The Professional Portfolio provides an opportunity for students to reflect on their learning and professional growth through the construction of a culminating portfolio. It serves to document and deepen students' knowledge of reflective practice and understanding of the competencies they have gained because of their participation in the M.Ed. program of studies.
The Professional Portfolio is done within the context of two formal courses offered winter and spring quarters. BEDUC 595 Part One is for 3 credits; BEDUC 595 Part Two also is for 3 credits (but by permission of the instructor, a student may enroll for 4 credits).
Writing commenced in the first quarter will be extended and revised during the second quarter. Guidelines for the Professional Portfolio are framed within the context of the course syllabi. A public presentation of the portfolio also is required.
Table of Contents
The Table of Contents shall be provided, including listing the major sections of the portfolio and subheadings.
1. Interpretation of Reflective Practice
This statement should focus on your understanding of reflective practice based on course readings in the professional portfolio seminars as well as other courses and experiences in the M.Ed. Program and your professional practice.
2. Reflection on Practice
This statement should reveal your understanding of yourself and your practice, including several or all of these aspects:
- Philosophical: Your goals, visions, and images of yourself as an educator
- Professional: Your competency and artistry as an educator
- Affective: Your feelings about yourself and your identity as well as other people who influence your practice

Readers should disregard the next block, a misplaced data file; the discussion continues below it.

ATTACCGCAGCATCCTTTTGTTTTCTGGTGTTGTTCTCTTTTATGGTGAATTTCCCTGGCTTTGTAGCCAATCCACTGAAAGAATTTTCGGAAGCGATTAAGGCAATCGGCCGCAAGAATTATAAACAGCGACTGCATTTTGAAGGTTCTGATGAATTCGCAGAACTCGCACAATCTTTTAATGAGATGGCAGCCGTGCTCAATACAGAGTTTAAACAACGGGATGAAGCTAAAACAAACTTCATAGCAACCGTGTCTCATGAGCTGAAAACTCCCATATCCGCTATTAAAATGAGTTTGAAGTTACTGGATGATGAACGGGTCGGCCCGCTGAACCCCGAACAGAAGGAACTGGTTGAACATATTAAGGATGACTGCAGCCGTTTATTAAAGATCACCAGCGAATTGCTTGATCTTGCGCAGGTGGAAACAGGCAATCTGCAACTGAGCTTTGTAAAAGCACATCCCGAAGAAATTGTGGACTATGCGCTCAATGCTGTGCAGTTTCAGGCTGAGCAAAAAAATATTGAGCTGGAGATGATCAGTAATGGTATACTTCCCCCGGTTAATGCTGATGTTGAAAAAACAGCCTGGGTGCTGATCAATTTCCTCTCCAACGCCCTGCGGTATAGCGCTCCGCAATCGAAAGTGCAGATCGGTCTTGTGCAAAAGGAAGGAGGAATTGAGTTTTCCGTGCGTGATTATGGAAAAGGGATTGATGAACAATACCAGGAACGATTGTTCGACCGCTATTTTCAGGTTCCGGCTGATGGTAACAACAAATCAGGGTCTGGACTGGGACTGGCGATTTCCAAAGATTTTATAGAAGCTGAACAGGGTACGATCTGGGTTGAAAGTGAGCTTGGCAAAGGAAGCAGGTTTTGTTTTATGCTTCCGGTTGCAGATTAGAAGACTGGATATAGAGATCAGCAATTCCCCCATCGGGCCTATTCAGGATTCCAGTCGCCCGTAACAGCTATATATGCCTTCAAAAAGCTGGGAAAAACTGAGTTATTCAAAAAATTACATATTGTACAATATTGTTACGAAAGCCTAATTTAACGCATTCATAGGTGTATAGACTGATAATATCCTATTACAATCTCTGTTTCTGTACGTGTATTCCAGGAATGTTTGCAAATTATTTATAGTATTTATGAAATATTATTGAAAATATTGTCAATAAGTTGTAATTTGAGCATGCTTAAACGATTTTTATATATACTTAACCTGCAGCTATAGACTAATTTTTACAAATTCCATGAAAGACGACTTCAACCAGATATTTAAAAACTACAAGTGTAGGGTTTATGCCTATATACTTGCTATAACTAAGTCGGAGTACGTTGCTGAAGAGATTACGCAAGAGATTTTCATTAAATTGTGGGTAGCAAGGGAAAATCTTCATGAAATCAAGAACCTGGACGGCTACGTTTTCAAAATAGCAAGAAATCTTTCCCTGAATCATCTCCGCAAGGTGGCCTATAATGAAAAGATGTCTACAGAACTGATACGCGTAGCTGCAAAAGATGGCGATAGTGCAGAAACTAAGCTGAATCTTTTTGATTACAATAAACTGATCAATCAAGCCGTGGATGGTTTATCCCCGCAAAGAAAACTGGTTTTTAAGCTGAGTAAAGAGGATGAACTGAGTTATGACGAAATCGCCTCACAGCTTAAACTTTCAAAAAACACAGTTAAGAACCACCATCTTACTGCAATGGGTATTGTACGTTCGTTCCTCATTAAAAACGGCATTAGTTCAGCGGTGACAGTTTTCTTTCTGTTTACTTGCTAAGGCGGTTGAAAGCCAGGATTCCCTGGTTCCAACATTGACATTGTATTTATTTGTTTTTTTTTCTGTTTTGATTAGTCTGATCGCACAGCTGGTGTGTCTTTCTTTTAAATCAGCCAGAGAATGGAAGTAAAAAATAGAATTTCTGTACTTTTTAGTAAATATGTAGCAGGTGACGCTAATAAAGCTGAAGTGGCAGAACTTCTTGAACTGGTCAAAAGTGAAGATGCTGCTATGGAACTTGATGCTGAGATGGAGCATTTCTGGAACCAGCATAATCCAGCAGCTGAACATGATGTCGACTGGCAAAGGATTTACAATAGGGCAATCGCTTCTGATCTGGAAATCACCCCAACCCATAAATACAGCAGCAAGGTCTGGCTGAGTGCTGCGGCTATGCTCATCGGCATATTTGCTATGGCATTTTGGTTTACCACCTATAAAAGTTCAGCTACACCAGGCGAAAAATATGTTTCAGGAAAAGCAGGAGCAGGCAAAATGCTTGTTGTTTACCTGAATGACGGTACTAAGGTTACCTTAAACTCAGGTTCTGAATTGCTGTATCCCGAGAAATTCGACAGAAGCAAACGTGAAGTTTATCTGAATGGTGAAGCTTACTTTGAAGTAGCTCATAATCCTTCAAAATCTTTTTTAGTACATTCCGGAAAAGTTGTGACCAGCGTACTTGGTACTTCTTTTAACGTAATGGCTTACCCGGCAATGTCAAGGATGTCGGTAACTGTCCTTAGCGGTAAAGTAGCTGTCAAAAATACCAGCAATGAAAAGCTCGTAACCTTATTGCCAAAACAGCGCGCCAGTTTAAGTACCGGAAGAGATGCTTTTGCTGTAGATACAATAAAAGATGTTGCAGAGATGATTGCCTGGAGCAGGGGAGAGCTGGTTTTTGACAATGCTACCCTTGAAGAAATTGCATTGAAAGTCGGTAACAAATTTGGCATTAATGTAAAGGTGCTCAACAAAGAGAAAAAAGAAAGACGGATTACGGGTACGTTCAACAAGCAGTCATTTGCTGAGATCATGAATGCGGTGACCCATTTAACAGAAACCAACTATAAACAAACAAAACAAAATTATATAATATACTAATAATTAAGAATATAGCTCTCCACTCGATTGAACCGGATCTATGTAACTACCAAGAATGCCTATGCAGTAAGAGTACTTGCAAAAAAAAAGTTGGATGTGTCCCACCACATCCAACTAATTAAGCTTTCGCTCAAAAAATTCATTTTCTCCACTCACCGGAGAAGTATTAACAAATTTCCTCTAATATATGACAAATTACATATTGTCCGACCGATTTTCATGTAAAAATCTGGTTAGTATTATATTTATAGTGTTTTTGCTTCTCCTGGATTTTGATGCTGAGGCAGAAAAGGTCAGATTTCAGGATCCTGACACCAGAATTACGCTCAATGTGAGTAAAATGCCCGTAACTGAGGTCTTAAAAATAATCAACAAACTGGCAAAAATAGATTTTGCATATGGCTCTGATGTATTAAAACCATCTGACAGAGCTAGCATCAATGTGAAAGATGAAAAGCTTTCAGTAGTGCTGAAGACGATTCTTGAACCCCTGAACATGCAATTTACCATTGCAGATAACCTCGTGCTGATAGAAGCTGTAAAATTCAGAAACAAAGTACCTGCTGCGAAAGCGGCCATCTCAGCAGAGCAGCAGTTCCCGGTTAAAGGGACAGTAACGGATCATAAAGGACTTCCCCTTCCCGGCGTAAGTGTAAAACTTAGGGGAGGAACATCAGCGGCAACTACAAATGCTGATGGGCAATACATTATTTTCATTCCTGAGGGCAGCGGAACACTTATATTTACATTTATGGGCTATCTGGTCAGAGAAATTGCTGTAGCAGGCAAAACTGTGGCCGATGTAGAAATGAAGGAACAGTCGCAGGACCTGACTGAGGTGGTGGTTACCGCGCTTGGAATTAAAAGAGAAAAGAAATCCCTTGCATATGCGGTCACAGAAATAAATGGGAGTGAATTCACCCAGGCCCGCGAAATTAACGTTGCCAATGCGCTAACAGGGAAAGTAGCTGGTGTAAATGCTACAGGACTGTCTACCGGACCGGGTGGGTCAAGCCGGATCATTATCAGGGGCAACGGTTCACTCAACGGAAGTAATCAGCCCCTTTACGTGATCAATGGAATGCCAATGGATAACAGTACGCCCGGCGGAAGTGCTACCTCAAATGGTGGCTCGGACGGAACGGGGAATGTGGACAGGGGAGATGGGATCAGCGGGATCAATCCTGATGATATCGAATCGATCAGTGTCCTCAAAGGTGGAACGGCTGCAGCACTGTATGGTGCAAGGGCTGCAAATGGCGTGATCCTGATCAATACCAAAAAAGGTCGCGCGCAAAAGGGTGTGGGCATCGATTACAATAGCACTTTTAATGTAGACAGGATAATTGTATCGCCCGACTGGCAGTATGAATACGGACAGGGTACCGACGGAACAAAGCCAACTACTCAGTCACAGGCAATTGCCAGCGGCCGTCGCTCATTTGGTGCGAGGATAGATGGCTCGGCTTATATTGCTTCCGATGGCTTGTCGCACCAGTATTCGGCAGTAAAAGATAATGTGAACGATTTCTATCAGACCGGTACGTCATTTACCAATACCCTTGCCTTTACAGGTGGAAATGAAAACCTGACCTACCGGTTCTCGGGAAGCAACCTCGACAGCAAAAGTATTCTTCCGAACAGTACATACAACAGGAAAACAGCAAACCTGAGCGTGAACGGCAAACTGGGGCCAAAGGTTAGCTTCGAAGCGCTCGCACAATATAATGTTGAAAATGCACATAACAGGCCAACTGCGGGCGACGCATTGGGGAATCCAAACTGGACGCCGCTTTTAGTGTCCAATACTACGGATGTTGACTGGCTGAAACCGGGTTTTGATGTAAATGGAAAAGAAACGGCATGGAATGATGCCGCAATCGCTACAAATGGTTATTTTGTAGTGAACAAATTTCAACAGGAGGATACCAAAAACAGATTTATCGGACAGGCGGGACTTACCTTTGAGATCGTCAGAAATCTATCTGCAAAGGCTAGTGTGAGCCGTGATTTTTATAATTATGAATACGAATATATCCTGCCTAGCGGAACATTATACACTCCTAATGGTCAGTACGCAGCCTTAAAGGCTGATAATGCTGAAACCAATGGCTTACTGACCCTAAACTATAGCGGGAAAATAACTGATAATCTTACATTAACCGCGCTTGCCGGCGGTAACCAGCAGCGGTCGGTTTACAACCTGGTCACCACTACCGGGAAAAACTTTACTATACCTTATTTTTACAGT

- Ethical: Your moral beliefs, values, and system of ethics that influence your practice
- Sociocultural: The social, cultural, political and economic forces that influence your practice
If you are not a professional educator, you may develop this section by writing a philosophical statement of what you believe should be an educator's knowledge, aims and values - drawing from five aspects of reflective practice above and connecting to readings, films, and class activities within your M.Ed.
3. Demonstration of Depth of Knowledge:
This requirement shall be fulfilled by:
- Providing five entries showing depth of knowledge in five different areas - at least one that demonstrates your commitment to social justice, equity, diversity, and school improvement. Two of the entries should be formal papers and three of the entries may be examples of demonstration.
- Each entry should include a reflection with these components:
- How this learning connects to your work in the M.Ed. Program, e.g., courses, readings, films, papers, projects, and class activities.
- What this entry signifies about you as a learner.
- What this entry signifies about you as an educator.
- Particularly for the fifth entry (but for other entries as applicable), how this work demonstrates your commitment to social justice, diversity, equity, and school improvement.
Examples of knowledge areas are:
- Democracy/equity/social justice
- Diversity and culture
- Purpose/function/history of schools
- Curriculum development
- Knowing children/youth in multiple learning contexts
- Teaching and learning? Purposes, roles and techniques of inquiry and research
- Major voices in a particular academic/educational field
- Professional ethics
- Educational policy
- Education leadership
Examples of demonstration of depth of knowledge include:
- Annotated bibliography
- Literature review
- Academic book review prepared for publication?
- Manuscript for publication
- Conference presentation
- Web site
- Video or CD production
- Child study
- Documentation or evaluation of professional growth
- Documentation of leadership in the school, district, and community
- Curriculum development
- Grant application for school improvement or equity
- Advocacy in schools and communities
4. Reflection on Growth and Learning in the M.Ed. Program
The concluding section of your portfolio should be a self-reflection about your most significant learning during your M.Ed. program, including consideration of your growth as a scholar, educator, and reflective practitioner. You should draw from specific concepts and readings to illustrate your discussion.